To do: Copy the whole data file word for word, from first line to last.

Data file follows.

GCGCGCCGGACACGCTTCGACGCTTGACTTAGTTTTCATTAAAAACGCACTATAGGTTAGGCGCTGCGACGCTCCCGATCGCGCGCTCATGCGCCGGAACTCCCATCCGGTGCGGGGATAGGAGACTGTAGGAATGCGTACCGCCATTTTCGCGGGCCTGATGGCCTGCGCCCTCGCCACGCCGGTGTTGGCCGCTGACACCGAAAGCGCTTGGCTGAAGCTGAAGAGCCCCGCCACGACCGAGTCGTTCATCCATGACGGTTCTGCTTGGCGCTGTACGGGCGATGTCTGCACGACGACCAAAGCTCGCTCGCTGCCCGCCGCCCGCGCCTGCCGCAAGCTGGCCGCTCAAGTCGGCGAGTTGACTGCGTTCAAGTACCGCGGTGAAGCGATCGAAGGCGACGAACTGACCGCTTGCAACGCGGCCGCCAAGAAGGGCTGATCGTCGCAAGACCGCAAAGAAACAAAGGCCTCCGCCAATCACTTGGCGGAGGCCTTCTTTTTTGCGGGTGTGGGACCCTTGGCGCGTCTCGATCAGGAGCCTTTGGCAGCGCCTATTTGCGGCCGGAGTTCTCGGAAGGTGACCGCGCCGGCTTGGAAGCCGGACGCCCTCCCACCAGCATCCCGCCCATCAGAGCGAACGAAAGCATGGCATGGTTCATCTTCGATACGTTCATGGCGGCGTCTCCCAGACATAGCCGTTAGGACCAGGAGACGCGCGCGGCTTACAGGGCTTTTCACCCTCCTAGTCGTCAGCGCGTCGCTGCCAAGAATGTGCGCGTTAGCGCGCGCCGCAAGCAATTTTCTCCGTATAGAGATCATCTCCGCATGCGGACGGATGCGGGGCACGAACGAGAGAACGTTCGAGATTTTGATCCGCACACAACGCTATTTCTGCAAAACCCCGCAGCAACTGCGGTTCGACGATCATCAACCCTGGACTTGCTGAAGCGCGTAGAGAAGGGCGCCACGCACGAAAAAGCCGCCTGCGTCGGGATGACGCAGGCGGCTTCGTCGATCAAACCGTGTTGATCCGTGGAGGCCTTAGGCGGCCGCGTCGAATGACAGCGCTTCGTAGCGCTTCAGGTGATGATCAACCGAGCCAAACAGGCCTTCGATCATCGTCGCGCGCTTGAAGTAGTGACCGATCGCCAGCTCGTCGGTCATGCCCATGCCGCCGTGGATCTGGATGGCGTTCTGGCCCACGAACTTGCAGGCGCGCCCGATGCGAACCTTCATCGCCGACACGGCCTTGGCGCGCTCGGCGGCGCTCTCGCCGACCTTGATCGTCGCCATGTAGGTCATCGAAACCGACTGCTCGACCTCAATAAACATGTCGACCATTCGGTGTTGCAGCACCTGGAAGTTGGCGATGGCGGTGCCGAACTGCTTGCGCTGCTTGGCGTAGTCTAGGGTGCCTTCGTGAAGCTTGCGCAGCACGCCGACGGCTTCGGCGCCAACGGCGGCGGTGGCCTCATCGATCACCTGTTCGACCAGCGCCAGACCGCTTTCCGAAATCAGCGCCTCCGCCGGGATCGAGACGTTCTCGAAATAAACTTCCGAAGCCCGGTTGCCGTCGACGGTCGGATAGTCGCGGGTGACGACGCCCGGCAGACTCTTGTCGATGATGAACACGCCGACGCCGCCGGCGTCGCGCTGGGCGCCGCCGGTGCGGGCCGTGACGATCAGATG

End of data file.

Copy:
GCGCGCCGGACACGCTTCGACGCTTGACTTAGTTTTCATTAAAAACGCACTATAGGTTAGGCGCTGCGACGCTCCCGATCGCGCGCTCATGCGCCGGAACTCCCATCCGGTGCGGGGATAGGAGACTGTAGGAATGCGTACCGCCATTTTCGCGGGCCTGATGGCCTGCGCCCTCGCCACGCCGGTGTTGGCCGCTGACACCGAAAGCGCTTGGCTGAAGCTGAAGAGCCCCGCCACGACCGAGTCGTTCATCCATGACGGTTCTGCTTGGCGCTGTACGGGCGATGTCTGCACGACGACCAAAGCTCGCTCGCTGCCCGCCGCCCGCGCCTGCCGCAAGCTGGCCGCTCAAGTCGGCGAGTTGACTGCGTTCAAGTACCGCGGTGAAGCGATCGAAGGCGACGAACTGACCGCTTGCAACGCGGCCGCCAAGAAGGGCTGATCGTCGCAAGACCGCAAAGAAACAAAGGCCTCCGCCAATCACTTGGCGGAGGCCTTCTTTTTTGCGGGTGTGGGACCCTTGGCGCGTCTCGATCAGGAGCCTTTGGCAGCGCCTATTTGCGGCCGGAGTTCTCGGAAGGTGACCGCGCCGGCTTGGAAGCCGGACGCCCTCCCACCAGCATCCCGCCCATCAGAGCGAACGAAAGCATGGCATGGTTCATCTTCGATACGTTCATGGCGGCGTCTCCCAGACATAGCCGTTAGGACCAGGAGACGCGCGCGGCTTACAGGGCTTTTCACCCTCCTAGTCGTCAGCGCGTCGCTGCCAAGAATGTGCGCGTTAGCGCGCGCCGCAAGCAATTTTCTCCGTATAGAGATCATCTCCGCATGCGGACGGATGCGGGGCACGAACGAGAGAACGTTCGAGATTTTGATCCGCACACAACGCTATTTCTGCAAAACCCCGCAGCAACTGCGGTTCGACGATCATCAACCCTGGACTTGCTGAAGCGCGTAGAGAAGGGCGCCACGCACGAAAAAGCCGCCTGCGTCGGGATGACGCAGGCGGCTTCGTCGATCAAACCGTGTTGATCCGTGGAGGCCTTAGGCGGCCGCGTCGAATGACAGCGCTTCGTAGCGCTTCAGGTGATGATCAACCGAGCCAAACAGGCCTTCGATCATCGTCGCGCGCTTGAAGTAGTGACCGATCGCCAGCTCGTCGGTCATGCCCATGCCGCCGTGGATCTGGATGGCGTTCTGGCCCACGAACTTGCAGGCGCGCCCGATGCGAACCTTCATCGCCGACACGGCCTTGGCGCGCTCGGCGGCGCTCTCGCCGACCTTGATCGTCGCCATGTAGGTCATCGAAACCGACTGCTCGACCTCAATAAACATGTCGACCATTCGGTGTTGCAGCACCTGGAAGTTGGCGATGGCGGTGCCGAACTGCTTGCGCTGCTTGGCGTAGTCTAGGGTGCCTTCGTGAAGCTTGCGCAGCACGCCGACGGCTTCGGCGCCAACGGCGGCGGTGGCCTCATCGATCACCTGTTCGACCAGCGCCAGACCGCTTTCCGAAATCAGCGCCTCCGCCGGGATCGAGACGTTCTCGAAATAAACTTCCGAAGCCCGGTTGCCGTCGACGGTCGGATAGTCGCGGGTGACGACGCCCGGCAGACTCTTGTCGATGATGAACACGCCGACGCCGCCGGCGTCGCGCTGGGCGCCGCCGGTGCGGGCCGTGACGATCAGATG